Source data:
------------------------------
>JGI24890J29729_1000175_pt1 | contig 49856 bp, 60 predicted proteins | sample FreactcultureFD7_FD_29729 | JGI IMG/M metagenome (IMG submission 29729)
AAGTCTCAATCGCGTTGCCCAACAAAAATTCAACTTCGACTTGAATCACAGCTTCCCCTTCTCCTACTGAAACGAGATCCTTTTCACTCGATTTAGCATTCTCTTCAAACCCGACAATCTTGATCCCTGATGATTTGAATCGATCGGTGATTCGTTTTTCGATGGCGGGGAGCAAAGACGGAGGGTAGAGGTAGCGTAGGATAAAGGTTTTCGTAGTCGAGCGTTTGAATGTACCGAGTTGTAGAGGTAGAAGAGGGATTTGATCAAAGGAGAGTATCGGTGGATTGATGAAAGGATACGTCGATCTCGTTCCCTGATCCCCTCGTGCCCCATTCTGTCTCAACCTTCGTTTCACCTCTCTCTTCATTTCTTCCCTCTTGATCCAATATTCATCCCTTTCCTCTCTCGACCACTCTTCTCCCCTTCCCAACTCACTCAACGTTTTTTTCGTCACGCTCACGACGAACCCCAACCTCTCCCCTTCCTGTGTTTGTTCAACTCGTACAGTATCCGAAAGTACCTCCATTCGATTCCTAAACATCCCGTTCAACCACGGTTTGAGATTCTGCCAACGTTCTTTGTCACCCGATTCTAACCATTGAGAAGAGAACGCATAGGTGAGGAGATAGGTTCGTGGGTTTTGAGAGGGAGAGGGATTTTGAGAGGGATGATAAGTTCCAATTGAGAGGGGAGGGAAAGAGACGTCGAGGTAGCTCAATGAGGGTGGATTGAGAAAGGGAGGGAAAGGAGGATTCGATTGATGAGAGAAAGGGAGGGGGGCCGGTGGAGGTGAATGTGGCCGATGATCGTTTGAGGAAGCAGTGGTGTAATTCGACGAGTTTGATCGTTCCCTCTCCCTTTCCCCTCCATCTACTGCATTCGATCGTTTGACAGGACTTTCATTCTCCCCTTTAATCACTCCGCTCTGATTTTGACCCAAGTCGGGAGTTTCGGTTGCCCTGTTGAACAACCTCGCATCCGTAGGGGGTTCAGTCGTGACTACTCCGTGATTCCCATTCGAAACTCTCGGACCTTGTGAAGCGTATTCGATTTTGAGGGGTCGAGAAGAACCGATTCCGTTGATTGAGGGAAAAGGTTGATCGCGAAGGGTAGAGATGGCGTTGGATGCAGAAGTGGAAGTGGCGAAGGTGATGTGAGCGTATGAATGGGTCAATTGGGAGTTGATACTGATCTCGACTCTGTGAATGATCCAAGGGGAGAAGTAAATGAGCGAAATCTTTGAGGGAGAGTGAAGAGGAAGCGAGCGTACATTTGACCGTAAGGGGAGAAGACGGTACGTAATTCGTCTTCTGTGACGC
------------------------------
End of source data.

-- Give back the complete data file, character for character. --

>JGI24890J29729_1000175_pt1 | contig 49856 bp, 60 predicted proteins | sample FreactcultureFD7_FD_29729 | JGI IMG/M metagenome (IMG submission 29729)
AAGTCTCAATCGCGTTGCCCAACAAAAATTCAACTTCGACTTGAATCACAGCTTCCCCTTCTCCTACTGAAACGAGATCCTTTTCACTCGATTTAGCATTCTCTTCAAACCCGACAATCTTGATCCCTGATGATTTGAATCGATCGGTGATTCGTTTTTCGATGGCGGGGAGCAAAGACGGAGGGTAGAGGTAGCGTAGGATAAAGGTTTTCGTAGTCGAGCGTTTGAATGTACCGAGTTGTAGAGGTAGAAGAGGGATTTGATCAAAGGAGAGTATCGGTGGATTGATGAAAGGATACGTCGATCTCGTTCCCTGATCCCCTCGTGCCCCATTCTGTCTCAACCTTCGTTTCACCTCTCTCTTCATTTCTTCCCTCTTGATCCAATATTCATCCCTTTCCTCTCTCGACCACTCTTCTCCCCTTCCCAACTCACTCAACGTTTTTTTCGTCACGCTCACGACGAACCCCAACCTCTCCCCTTCCTGTGTTTGTTCAACTCGTACAGTATCCGAAAGTACCTCCATTCGATTCCTAAACATCCCGTTCAACCACGGTTTGAGATTCTGCCAACGTTCTTTGTCACCCGATTCTAACCATTGAGAAGAGAACGCATAGGTGAGGAGATAGGTTCGTGGGTTTTGAGAGGGAGAGGGATTTTGAGAGGGATGATAAGTTCCAATTGAGAGGGGAGGGAAAGAGACGTCGAGGTAGCTCAATGAGGGTGGATTGAGAAAGGGAGGGAAAGGAGGATTCGATTGATGAGAGAAAGGGAGGGGGGCCGGTGGAGGTGAATGTGGCCGATGATCGTTTGAGGAAGCAGTGGTGTAATTCGACGAGTTTGATCGTTCCCTCTCCCTTTCCCCTCCATCTACTGCATTCGATCGTTTGACAGGACTTTCATTCTCCCCTTTAATCACTCCGCTCTGATTTTGACCCAAGTCGGGAGTTTCGGTTGCCCTGTTGAACAACCTCGCATCCGTAGGGGGTTCAGTCGTGACTACTCCGTGATTCCCATTCGAAACTCTCGGACCTTGTGAAGCGTATTCGATTTTGAGGGGTCGAGAAGAACCGATTCCGTTGATTGAGGGAAAAGGTTGATCGCGAAGGGTAGAGATGGCGTTGGATGCAGAAGTGGAAGTGGCGAAGGTGATGTGAGCGTATGAATGGGTCAATTGGGAGTTGATACTGATCTCGACTCTGTGAATGATCCAAGGGGAGAAGTAAATGAGCGAAATCTTTGAGGGAGAGTGAAGAGGAAGCGAGCGTACATTTGACCGTAAGGGGAGAAGACGGTACGTAATTCGTCTTCTGTGACGC